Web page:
The Andre' Lamont Smith III
Andre's Memory Will not be Lost in a Headline...
Andre' Lamont Smith III is the younger cousin of TRI Founder, Tanesha Peeples, whose life was tragically cut short due to gun violence in August, 2022.
Like many teens, Andre' wasn't "perfect" but, he was gifted. An honor student at Urban Prep Academies in Chicago, Andre' developed a great interest in learning about African American history.
Before his passing, Andre' approached his Africana Studies instructor and asked him to "keep telling the truth". He was excited about exploring his lineage and at the age of 16, was journeying into his excellence.
This fellowship is in honor, power and loving memory of Andre'. It's for young people like him who will create their own ethos of excellence instead of subscribing to the world's standards of perfection. And it's for Black youth leaders that seek to know the truth.
What Goes Down in the ALS Fellowship
Our flagship program, the ALS Fellowship, is for Black youth who have the propensity and interest in developing initiatives rooted in social and racial justice. We support them in enhancing their leadership skills, specifically honing in on wellness and healing, who they are, their “why” and “how” to effect change. Through innovative workshops, resources and tools, we explore, analyze and connect historical movements to current lived experience, using design thinking to bring their visions for liberation to fruition.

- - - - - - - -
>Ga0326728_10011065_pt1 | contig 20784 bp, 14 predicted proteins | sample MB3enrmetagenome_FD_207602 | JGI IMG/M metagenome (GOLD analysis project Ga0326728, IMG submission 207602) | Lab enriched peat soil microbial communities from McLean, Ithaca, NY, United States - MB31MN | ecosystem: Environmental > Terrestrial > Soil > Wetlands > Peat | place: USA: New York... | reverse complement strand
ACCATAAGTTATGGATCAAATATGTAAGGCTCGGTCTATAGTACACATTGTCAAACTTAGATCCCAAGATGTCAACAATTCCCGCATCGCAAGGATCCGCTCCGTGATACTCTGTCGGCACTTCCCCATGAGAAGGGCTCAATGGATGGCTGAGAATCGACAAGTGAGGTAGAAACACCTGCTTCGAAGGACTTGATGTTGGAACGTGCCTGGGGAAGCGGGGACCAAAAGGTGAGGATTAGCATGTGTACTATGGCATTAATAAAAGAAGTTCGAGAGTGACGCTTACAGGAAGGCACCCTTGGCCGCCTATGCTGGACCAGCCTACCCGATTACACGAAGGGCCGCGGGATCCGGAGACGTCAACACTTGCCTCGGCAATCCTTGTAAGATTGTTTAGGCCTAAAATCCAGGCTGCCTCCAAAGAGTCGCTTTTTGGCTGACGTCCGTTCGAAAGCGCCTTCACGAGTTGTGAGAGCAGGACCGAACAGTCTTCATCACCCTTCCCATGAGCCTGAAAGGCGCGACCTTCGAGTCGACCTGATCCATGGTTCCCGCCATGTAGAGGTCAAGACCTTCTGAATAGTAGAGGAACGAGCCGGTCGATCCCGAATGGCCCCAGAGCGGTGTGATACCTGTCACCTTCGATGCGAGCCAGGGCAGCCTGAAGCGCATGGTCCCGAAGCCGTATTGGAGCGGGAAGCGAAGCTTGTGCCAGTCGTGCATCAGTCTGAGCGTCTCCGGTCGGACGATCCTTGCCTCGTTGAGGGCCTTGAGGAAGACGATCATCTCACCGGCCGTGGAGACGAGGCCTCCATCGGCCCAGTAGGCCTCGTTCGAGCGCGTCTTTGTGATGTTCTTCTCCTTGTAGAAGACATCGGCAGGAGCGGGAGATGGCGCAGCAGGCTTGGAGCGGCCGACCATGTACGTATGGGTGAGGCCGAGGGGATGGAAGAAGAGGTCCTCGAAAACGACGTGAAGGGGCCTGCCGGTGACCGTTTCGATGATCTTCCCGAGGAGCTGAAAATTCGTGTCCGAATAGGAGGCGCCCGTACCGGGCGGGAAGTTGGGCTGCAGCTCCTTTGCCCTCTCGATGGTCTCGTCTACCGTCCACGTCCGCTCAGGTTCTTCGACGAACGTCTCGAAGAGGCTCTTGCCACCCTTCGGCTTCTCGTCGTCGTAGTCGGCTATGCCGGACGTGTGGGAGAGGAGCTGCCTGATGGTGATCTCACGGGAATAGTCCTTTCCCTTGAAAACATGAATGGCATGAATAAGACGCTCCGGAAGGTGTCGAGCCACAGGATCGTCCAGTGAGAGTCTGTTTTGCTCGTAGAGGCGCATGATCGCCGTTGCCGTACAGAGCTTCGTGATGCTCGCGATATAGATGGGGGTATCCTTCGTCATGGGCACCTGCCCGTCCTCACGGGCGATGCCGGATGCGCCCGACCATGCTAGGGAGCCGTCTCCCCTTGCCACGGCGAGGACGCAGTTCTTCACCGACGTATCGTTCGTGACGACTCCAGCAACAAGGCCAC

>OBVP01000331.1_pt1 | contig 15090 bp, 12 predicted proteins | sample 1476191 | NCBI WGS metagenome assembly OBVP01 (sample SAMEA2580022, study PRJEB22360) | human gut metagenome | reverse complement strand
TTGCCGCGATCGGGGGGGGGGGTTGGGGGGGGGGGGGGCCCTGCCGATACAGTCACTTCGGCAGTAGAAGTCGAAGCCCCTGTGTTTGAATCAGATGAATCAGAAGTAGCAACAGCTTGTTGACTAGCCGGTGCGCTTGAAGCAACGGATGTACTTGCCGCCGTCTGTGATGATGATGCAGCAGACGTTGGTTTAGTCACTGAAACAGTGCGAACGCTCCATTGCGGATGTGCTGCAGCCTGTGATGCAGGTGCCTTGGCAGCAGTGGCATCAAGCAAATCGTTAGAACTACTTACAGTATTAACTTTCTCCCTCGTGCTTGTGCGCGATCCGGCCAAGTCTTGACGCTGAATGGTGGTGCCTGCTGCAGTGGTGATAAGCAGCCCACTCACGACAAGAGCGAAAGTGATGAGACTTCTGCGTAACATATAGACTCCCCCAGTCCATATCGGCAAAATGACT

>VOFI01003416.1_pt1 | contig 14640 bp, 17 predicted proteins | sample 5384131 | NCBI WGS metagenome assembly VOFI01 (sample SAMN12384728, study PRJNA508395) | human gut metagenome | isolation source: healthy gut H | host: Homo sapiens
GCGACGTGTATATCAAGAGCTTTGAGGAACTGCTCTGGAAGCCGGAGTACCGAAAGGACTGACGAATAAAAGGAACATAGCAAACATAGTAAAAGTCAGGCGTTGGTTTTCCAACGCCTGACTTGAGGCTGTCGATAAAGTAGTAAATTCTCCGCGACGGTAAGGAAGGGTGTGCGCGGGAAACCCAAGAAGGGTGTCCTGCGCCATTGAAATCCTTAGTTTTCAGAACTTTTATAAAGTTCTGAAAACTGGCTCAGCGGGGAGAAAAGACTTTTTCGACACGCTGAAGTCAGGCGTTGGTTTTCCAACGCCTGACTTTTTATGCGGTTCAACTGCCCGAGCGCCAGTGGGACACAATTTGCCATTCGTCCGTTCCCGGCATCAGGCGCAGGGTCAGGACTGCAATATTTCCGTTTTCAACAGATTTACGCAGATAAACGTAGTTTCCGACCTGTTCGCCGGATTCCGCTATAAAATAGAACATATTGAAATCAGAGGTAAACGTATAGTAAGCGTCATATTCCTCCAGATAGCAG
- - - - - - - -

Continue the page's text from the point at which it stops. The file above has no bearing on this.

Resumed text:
Leaders ages 11-14 participate in workshops, labs and activities stemming from the following principles:
Cultural Identity Restoration
Social and Emotional Wellness
Building Collective Responsibility and Power
Outcomes of the ALS Fellowship
Fellows will experience increased awareness around cultural and individual identity, community connectedness, and a stronger ability to manage trauma and emotion. Additionally, they will have greater exposure to environments outside of those they interact with daily.
Fellows will sharpen critical consciousness, strategic planning and leadership skills through the exploration and analysis of historical and current social movements.
Through the implementation of fellow-designed capstone projects, leaders will be able to articulate ways they're able to address and mitigate issues of injustice and dismantle systems of oppression to create pathways to liberation.
Fellows will have increased access to learning, academic, mentorship and internship avenues through our Purposed Pathways Pipeline.